I was battling a cold last week and ended up having a nearly writing-free week, so there was no Flash Fiction posted. But now I’m back. This week I switched my twitch schedule around so that my writing stream is on Tuesday instead of Thursdays. It works better with my university schedule this term. So, check me out there at 9 am Tuesdays!
Anyway, this week’s flash fiction post was based on a prompt from Seventh Sanctum, my go-to spot for prompts. Here it is:
First came the satellite falls, then came the rogue robots. If I’m being honest, I preferred the former to the latter. Chunks of metal falling from the sky could, at least, be predicted, their courses tracked and cover taken before they impacted. The robots were not remotely as predictable. Suddenly, they’d just be there. Disassembling your furniture. Burning your breakfast. Trying to diagnose you with some tropical disease you couldn’t possibly have. You’d wake up in the night and find one of them standing on your bedside, just looking at you, their measuring instruments whirring and beeping.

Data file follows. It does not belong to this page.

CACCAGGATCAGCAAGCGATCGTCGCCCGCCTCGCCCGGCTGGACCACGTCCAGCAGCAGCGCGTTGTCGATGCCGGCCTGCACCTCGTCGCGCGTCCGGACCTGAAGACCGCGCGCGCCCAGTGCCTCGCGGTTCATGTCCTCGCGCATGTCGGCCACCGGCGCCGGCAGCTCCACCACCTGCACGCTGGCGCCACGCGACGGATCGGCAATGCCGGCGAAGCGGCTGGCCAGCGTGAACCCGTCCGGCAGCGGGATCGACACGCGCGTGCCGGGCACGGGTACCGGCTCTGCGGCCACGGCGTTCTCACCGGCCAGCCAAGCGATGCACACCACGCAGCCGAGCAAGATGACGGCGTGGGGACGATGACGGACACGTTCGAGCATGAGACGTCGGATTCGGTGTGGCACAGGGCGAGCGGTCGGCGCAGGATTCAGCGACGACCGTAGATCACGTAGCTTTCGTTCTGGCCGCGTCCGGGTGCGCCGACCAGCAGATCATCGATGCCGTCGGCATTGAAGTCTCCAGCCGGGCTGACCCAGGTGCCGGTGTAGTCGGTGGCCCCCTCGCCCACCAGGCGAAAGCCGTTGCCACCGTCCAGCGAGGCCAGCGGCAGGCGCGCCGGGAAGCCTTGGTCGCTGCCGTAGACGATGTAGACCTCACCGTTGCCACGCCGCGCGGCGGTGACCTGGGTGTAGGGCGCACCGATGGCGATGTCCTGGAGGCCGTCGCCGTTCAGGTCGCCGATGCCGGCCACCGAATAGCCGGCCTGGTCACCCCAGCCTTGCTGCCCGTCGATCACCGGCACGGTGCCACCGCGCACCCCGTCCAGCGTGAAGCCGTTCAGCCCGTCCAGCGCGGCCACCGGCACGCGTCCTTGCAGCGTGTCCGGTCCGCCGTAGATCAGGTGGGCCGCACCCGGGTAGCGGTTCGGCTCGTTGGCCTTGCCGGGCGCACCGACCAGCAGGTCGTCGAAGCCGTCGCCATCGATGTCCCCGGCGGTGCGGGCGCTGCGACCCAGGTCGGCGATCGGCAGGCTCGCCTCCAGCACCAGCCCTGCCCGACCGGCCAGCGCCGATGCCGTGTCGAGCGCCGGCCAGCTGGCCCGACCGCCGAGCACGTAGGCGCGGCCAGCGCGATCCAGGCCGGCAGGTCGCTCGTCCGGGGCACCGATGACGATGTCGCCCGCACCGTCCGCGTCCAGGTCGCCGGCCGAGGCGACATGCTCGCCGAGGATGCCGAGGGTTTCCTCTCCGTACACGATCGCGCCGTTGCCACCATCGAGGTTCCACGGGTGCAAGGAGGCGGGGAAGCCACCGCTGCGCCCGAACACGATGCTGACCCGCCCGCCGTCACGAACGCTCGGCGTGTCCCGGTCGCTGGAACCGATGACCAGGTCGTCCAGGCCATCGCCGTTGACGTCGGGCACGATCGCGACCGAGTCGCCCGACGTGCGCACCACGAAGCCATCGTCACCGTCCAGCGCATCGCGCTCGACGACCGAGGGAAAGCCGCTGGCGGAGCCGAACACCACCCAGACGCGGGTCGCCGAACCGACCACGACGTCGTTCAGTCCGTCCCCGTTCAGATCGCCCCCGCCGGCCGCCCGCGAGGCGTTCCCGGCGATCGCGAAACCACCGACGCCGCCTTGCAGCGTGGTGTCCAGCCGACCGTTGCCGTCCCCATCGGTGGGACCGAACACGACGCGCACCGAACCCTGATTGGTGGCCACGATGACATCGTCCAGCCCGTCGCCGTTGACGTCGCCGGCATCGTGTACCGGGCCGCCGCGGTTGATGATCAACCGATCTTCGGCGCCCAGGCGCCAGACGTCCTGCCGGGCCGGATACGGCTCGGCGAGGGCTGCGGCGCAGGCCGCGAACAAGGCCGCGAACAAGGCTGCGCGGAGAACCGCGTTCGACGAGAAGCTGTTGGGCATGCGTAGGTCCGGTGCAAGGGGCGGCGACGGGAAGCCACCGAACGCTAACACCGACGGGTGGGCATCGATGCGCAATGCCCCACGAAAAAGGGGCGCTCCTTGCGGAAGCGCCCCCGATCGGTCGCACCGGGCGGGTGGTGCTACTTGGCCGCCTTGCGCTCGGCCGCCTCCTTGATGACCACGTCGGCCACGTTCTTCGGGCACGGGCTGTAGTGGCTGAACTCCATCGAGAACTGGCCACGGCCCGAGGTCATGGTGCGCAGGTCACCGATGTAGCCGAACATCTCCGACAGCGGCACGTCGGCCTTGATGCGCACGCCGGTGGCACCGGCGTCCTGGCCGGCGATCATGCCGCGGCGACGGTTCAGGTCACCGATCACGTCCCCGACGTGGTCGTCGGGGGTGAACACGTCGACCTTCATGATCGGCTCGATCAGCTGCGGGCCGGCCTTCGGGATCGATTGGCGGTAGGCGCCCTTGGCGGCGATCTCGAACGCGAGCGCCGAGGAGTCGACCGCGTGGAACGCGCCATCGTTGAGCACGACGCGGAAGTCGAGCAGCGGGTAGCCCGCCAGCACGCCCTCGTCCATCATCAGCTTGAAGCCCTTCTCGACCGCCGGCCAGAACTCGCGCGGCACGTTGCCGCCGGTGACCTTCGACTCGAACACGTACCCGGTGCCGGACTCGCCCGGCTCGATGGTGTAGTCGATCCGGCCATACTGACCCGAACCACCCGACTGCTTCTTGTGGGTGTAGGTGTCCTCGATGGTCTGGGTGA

We’d built them all for such specific purposes that even when everything fell apart, when the infrastructure that kept our technologies working crumbled into dust and the robots were all freed from the tasks programmed into their data core, they kept doing the work they were created for anyway. Just not when and where they were programmed for it. And of course, since all communication functions had seized to work with the collapse, cancelling was no longer an option. You could tell them to leave until you were blue in the face, even have them physically removed from the premises, but once they had it in their minds to carry out a task, they carried it out. Easier to just let them. Easier, but not easy. Have you ever tried to do your homework while a clanky maintenance-bot tries to replace your floorboard? I didn’t fail that last history exam out of negligence, is all I’m saying. So yeah, I’ll take the chunks of falling metal any day.
My big sister says that I’m just too young to remember how bad the satellite falls really were, that we were just lucky to have been spared from any major damage. At school, too, we keep reading about the people that died before we learned how to predict where they would impact, about the structural damage and how people were afraid to leave their homes. I’m pretty sure they’re exaggerating to make us pay attention.
This is the eighth plague. The next one is darkness. I’m not worried though. We have flashlights.
Short and silly, but there you go! Have a good weekend, everyone!